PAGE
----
While I was gone, I see you've also received some superb assistance from others here. This is a GREAT place to come for answers to questions like yours... Some very really well-experienced and helpful folks give of their time selflessly to help flesh out a variety of possible solutions. Hard to find a better place for that than here.


Post Extras: Print Post   Remind Me!   Notify Moderator  
Jan Owen
Pooh-Bah
*****

Reged: 02/12/06

Loc: Sun City West, Arizona
Re: C6 or 6" Intes MCT or C6-R? new [Re: SimonL]
      #6165548 - 10/29/13 11:55 PM Attachment (34 downloads)

Now, for a more direct answer.

Directly to your interests, the messier objects and planets from an urban back yard, from the specific telescopes you have asked about, I'd probably recommend the Intes (or Intes Micro) MCT, if it's an f/10 (the f/15 would be slightly better for planets, and the f/10, with it's wider field, a bit better for the Messier Objects. The C6R would be no slouch on the Messier objects, either. But the other two would probably edge it slightly on the moon & planets, though it would be close.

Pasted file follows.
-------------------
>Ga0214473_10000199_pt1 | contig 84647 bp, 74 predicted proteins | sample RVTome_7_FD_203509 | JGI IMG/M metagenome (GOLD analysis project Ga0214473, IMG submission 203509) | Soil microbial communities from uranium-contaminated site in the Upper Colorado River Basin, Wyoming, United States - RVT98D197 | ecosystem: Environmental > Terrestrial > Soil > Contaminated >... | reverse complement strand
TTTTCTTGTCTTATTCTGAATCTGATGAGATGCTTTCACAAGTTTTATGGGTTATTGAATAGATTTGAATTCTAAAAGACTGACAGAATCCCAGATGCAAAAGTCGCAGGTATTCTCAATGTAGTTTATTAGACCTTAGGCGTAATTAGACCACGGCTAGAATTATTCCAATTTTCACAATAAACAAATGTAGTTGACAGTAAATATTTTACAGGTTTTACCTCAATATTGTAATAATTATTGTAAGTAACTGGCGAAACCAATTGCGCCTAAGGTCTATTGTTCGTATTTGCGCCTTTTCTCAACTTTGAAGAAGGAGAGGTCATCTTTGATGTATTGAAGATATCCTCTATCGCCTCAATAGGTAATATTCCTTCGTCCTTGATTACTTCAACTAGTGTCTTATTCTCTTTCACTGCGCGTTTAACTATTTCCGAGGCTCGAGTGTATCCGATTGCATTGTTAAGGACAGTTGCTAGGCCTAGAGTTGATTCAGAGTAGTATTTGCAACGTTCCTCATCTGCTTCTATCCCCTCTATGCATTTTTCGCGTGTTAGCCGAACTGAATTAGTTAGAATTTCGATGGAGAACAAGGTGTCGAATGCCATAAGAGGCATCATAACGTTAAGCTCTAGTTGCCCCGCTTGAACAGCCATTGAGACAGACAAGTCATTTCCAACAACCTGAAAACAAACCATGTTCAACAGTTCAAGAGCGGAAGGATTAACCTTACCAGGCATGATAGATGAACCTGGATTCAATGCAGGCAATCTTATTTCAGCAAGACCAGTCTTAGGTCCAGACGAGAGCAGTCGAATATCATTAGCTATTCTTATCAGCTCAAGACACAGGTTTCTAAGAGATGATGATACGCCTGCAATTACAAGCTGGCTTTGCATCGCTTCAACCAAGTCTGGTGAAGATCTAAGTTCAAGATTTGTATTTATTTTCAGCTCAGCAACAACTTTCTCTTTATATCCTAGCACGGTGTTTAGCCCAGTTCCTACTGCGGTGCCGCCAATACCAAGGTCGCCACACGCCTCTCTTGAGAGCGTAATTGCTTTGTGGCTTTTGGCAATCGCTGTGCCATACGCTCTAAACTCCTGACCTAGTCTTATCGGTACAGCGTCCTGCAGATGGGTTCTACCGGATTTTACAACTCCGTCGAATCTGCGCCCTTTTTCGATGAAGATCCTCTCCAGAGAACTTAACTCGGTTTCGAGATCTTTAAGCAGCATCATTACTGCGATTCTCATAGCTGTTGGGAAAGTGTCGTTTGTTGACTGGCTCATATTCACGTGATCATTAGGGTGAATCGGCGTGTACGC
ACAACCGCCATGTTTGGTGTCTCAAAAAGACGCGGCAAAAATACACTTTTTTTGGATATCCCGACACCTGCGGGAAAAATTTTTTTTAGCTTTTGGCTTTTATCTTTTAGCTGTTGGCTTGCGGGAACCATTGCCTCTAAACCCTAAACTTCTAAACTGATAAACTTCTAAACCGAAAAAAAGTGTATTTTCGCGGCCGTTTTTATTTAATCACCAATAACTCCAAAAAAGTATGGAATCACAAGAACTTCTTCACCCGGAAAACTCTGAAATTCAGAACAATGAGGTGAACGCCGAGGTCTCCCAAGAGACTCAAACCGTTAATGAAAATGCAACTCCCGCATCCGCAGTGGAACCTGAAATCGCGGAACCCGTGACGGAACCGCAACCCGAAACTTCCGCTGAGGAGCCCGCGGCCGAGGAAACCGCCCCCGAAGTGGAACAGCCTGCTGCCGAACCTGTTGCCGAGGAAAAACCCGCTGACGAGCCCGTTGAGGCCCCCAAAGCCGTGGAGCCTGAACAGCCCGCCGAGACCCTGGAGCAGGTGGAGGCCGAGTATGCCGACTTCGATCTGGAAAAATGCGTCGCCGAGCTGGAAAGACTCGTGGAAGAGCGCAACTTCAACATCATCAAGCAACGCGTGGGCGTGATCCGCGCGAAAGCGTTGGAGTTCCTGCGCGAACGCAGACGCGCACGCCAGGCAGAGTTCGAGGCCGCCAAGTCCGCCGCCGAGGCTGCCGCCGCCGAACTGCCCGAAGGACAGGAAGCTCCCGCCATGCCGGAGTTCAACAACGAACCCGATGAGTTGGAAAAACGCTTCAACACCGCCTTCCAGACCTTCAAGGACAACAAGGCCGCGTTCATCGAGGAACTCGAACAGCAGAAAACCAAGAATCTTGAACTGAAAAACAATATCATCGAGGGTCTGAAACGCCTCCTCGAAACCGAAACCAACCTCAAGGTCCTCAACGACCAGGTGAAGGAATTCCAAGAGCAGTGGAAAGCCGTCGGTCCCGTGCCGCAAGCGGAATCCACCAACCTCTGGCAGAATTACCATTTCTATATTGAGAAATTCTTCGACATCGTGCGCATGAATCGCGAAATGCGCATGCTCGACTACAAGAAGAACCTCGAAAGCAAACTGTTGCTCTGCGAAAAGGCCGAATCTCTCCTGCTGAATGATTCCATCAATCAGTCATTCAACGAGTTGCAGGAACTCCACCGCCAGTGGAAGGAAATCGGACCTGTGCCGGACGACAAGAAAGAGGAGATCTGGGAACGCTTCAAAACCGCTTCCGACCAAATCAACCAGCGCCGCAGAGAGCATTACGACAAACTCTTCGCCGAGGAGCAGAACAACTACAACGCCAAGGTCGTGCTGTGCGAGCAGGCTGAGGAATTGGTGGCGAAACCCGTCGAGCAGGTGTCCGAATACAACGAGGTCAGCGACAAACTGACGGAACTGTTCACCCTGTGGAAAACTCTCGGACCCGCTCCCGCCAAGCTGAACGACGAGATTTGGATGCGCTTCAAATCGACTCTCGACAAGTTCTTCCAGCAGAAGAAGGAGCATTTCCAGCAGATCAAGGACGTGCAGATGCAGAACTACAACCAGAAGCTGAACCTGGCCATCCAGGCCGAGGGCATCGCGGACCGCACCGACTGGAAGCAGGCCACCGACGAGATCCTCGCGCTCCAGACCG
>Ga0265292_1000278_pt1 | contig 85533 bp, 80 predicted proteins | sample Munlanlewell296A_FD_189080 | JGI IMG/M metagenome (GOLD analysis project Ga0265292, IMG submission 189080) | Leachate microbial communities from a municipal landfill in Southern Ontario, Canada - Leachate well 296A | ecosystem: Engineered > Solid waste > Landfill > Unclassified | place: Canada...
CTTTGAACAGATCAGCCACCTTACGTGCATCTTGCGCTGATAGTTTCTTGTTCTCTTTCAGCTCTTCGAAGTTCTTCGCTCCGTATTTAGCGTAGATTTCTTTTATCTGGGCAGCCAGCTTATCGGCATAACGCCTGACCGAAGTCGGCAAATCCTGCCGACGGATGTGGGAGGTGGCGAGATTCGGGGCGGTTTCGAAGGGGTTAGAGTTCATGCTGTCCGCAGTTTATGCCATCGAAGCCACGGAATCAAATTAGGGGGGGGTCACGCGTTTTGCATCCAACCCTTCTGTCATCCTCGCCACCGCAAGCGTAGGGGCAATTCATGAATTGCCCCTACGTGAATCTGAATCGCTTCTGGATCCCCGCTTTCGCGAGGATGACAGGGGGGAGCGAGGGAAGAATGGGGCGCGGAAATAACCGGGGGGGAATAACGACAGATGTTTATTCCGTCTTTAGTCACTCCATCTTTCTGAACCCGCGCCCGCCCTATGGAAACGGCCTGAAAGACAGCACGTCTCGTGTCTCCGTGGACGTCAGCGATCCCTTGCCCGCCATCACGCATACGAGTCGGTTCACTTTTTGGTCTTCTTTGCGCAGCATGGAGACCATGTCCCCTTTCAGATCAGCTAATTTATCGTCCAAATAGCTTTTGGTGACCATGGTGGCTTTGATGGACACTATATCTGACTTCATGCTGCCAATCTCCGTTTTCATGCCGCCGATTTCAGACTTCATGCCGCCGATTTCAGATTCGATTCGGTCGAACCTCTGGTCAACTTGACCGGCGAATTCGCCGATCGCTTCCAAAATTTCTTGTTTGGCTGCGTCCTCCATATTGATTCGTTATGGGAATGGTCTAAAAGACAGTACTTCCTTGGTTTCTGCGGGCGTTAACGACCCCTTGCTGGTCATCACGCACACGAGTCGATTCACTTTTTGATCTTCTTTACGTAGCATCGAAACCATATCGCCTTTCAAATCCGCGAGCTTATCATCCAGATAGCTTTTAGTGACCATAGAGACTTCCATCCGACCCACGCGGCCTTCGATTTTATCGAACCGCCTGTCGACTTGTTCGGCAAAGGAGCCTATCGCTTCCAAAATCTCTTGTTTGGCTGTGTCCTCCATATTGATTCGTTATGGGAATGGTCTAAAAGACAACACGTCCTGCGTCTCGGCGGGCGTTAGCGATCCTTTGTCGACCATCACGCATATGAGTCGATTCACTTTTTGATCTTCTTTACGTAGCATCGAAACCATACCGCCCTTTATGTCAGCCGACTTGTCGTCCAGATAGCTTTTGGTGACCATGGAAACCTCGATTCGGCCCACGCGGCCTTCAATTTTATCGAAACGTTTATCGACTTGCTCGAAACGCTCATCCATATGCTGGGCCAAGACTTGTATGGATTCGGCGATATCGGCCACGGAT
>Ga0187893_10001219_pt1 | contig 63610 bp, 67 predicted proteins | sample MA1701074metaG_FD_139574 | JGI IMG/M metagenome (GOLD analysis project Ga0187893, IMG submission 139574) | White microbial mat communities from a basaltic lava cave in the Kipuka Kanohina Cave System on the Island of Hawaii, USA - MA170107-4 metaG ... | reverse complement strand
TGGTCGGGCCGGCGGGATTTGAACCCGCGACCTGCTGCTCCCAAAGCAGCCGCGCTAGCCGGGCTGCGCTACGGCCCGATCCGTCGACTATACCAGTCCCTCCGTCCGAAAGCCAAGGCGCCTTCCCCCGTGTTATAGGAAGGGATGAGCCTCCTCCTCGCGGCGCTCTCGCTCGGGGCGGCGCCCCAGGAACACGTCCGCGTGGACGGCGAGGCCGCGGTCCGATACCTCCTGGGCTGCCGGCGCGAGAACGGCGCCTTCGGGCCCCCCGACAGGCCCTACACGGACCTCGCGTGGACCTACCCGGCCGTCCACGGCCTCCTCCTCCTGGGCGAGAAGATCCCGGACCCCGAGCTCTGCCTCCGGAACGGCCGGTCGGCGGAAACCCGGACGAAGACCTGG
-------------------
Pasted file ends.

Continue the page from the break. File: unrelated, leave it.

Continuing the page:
For a a modest sum more, though, you could buy an 8" SCT, or a REALLY nice 8" f/6 Newtonian (which will take you deeper on the DSO's, show more planetary detail)... Those pesky Newtonians, if assembled from the right parts, deliver amazing views that, with the aid of a Paracorr, can deliver images you'd SWEAR were from an APO.

Edited by Jan Owen (10/30/13 12:21 PM)


Post Extras: Print Post   Remind Me!   Notify Moderator  
SimonL
member


Reged: 09/17/07

Re: C6 or 6" Intes MCT or C6-R? new [Re: Jan Owen]
      #6166349 - 10/30/13 12:56 PM

For the money I could get a C8 or C6R.

Post Extras: Print Post   Remind Me!   Notify Moderator  
Joe Aguiar
Carpal Tunnel
*****

Reged: 02/10/07

Loc: none of your buss
Re: C6 or 6" Intes MCT or C6-R? new [Re: SimonL]
      #6166420 - 10/30/13 01:30 PM

wow tough call
the refractor is long and will need a decend mount so it will weight abit, but its good overall it has some colour but decent optics and vies

the mak will take longer to cool down and long FL means crisper views but fov is small, cooldown time may be 1 hr to 1.5 hrs

sct will be maybe the middle of both the other scopes so my option will be this one for u